Rindi, whose business uses fruits and vegetables picked from neighborhood backyards to make pies and other dishes, is part of a growing movement called “collaborative consumption” or the “sharing economy.” It’s built around sharing resources, from label makers to automobiles, and it’s one that can benefit small businesses. Here’s how it works.
1) Borrowing tools that you don’t need often — Rindi’s need for a label maker is a classic example. Through NeighborGoods, she borrowed the label maker at no cost. Other sites also let you rent an item for a fee. Say you need a GPS device for a road trip, or your camera broke and you haven’t had a chance to purchase a new one. You could rent one through Snapgoods, a sharing site focused on gear such as photography and DJ equipment. Since these sites are fairly new — most were launched last year or this year — they are still building inventory and critical mass. But a scan of their listings shows that there’s already a lot that can be borrowed, such as a steam cleaner, a Kindle, folding chairs and tables, party tents, and kitchen tools.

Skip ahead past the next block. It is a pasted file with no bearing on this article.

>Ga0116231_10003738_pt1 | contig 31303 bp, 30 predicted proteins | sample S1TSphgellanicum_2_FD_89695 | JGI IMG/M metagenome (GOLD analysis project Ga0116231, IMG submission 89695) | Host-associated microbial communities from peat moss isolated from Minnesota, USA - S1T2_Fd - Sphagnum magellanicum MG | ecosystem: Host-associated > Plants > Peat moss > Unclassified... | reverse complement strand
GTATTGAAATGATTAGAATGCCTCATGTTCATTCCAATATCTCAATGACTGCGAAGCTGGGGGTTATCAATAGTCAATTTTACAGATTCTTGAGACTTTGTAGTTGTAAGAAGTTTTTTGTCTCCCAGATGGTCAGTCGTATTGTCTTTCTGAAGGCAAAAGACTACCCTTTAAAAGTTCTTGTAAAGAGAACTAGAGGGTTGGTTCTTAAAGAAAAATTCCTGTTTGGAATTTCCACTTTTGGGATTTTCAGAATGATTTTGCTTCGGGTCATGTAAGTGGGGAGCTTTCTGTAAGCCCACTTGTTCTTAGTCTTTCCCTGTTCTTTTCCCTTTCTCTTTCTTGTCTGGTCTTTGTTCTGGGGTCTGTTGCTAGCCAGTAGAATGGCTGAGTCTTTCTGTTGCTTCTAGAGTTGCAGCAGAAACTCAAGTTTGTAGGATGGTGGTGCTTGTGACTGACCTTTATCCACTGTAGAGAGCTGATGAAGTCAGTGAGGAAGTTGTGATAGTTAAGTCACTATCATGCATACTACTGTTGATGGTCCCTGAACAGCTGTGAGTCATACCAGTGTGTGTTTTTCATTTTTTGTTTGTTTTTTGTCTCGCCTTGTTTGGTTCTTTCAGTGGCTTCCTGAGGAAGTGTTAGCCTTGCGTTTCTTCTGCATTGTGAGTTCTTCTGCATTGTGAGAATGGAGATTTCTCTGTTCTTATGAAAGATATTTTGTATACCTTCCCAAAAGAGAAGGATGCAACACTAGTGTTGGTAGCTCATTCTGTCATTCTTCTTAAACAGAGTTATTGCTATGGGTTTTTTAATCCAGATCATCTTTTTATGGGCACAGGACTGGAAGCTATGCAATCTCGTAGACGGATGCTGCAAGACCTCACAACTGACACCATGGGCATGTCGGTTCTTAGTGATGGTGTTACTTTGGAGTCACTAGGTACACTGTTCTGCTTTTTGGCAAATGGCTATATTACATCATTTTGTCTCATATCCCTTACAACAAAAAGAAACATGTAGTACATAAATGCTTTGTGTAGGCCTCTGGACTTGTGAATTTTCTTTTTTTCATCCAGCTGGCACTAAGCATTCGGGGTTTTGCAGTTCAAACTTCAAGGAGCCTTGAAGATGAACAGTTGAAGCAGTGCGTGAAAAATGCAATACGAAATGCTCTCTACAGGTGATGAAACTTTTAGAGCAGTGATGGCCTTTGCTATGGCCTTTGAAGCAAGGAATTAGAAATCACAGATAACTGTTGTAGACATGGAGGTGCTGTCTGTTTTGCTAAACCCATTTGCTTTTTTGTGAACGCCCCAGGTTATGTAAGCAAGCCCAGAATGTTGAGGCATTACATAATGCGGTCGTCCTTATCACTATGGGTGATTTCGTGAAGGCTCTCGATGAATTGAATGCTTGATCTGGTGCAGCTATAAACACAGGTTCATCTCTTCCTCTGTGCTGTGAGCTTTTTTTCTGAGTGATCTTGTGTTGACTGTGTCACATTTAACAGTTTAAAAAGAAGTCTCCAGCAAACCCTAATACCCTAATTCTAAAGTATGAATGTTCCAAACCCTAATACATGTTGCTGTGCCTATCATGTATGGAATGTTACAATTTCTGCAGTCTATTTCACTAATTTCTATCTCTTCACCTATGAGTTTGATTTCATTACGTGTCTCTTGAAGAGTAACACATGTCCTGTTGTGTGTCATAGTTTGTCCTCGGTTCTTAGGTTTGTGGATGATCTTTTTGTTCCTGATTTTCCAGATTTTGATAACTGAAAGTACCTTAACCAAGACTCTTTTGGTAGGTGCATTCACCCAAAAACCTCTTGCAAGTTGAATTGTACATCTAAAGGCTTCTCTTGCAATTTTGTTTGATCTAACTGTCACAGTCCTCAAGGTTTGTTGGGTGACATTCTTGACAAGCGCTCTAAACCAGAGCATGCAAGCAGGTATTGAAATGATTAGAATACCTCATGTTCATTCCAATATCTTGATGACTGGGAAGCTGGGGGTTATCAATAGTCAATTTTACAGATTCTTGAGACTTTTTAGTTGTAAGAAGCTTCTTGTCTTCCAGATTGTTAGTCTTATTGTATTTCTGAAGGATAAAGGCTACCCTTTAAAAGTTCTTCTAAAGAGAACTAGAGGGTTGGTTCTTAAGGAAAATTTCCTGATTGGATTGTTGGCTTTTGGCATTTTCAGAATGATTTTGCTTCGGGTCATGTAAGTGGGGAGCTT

2) Sharing the resources you own but don’t use often — Rindi uses her car only about two to three times a week, so on the other days she makes it available for others to borrow through RelayRides, a car sharing service available in the San Francisco Bay Area and Boston. Rindi estimates she makes about $200 to $300 a month by letting other people borrow her car. Through RelayRides, other people in the neighborhood can reserve her car by the hour or day for a fee.
3) Renting out extra inventory — As a small business, you may have extra inventory on hand or inventory that isn’t being used regularly. Maybe renting gear is your entire business. Check out a site such as Rentcycle, which allows businesses to post belongings online for customers to rent. It’s another way to put your inventory to better use instead of letting it sit idle in storage.
4) Building partnerships and community — By sharing your resources with others, you open the door to meeting new people in your neighborhood and building new partnerships. Micki Krimmel, founder of NeighborGoods, told us that one member found a new job just by dropping off a video game to a borrower.
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